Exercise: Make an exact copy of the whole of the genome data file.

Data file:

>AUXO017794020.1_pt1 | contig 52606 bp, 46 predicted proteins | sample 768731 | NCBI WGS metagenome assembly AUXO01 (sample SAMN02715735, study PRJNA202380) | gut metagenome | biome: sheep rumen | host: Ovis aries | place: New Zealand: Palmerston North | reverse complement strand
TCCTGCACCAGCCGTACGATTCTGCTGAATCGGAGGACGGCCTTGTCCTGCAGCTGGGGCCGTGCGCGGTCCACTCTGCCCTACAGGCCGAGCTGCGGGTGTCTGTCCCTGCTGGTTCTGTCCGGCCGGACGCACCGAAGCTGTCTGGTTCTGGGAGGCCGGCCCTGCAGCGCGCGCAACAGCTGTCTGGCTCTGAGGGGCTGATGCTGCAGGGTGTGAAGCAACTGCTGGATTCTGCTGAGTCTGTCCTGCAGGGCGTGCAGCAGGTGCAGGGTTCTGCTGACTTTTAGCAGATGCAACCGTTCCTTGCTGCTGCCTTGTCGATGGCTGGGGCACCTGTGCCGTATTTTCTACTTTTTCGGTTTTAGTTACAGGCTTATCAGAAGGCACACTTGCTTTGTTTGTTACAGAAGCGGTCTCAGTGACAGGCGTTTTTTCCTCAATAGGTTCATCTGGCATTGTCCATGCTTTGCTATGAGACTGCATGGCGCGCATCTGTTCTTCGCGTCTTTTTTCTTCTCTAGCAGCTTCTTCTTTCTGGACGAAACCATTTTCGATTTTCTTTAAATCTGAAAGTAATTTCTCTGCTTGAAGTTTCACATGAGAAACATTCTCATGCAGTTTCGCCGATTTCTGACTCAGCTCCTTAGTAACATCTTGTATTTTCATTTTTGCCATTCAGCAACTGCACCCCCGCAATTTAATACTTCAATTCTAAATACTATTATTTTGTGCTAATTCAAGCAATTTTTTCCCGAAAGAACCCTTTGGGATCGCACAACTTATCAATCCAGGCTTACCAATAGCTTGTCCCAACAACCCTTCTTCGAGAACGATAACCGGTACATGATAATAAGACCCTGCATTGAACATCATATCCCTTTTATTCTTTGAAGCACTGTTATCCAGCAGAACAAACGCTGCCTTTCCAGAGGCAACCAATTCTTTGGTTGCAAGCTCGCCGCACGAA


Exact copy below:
>AUXO017794020.1_pt1 | contig 52606 bp, 46 predicted proteins | sample 768731 | NCBI WGS metagenome assembly AUXO01 (sample SAMN02715735, study PRJNA202380) | gut metagenome | biome: sheep rumen | host: Ovis aries | place: New Zealand: Palmerston North | reverse complement strand
TCCTGCACCAGCCGTACGATTCTGCTGAATCGGAGGACGGCCTTGTCCTGCAGCTGGGGCCGTGCGCGGTCCACTCTGCCCTACAGGCCGAGCTGCGGGTGTCTGTCCCTGCTGGTTCTGTCCGGCCGGACGCACCGAAGCTGTCTGGTTCTGGGAGGCCGGCCCTGCAGCGCGCGCAACAGCTGTCTGGCTCTGAGGGGCTGATGCTGCAGGGTGTGAAGCAACTGCTGGATTCTGCTGAGTCTGTCCTGCAGGGCGTGCAGCAGGTGCAGGGTTCTGCTGACTTTTAGCAGATGCAACCGTTCCTTGCTGCTGCCTTGTCGATGGCTGGGGCACCTGTGCCGTATTTTCTACTTTTTCGGTTTTAGTTACAGGCTTATCAGAAGGCACACTTGCTTTGTTTGTTACAGAAGCGGTCTCAGTGACAGGCGTTTTTTCCTCAATAGGTTCATCTGGCATTGTCCATGCTTTGCTATGAGACTGCATGGCGCGCATCTGTTCTTCGCGTCTTTTTTCTTCTCTAGCAGCTTCTTCTTTCTGGACGAAACCATTTTCGATTTTCTTTAAATCTGAAAGTAATTTCTCTGCTTGAAGTTTCACATGAGAAACATTCTCATGCAGTTTCGCCGATTTCTGACTCAGCTCCTTAGTAACATCTTGTATTTTCATTTTTGCCATTCAGCAACTGCACCCCCGCAATTTAATACTTCAATTCTAAATACTATTATTTTGTGCTAATTCAAGCAATTTTTTCCCGAAAGAACCCTTTGGGATCGCACAACTTATCAATCCAGGCTTACCAATAGCTTGTCCCAACAACCCTTCTTCGAGAACGATAACCGGTACATGATAATAAGACCCTGCATTGAACATCATATCCCTTTTATTCTTTGAAGCACTGTTATCCAGCAGAACAAACGCTGCCTTTCCAGAGGCAACCAATTCTTTGGTTGCAAGCTCGCCGCACGAA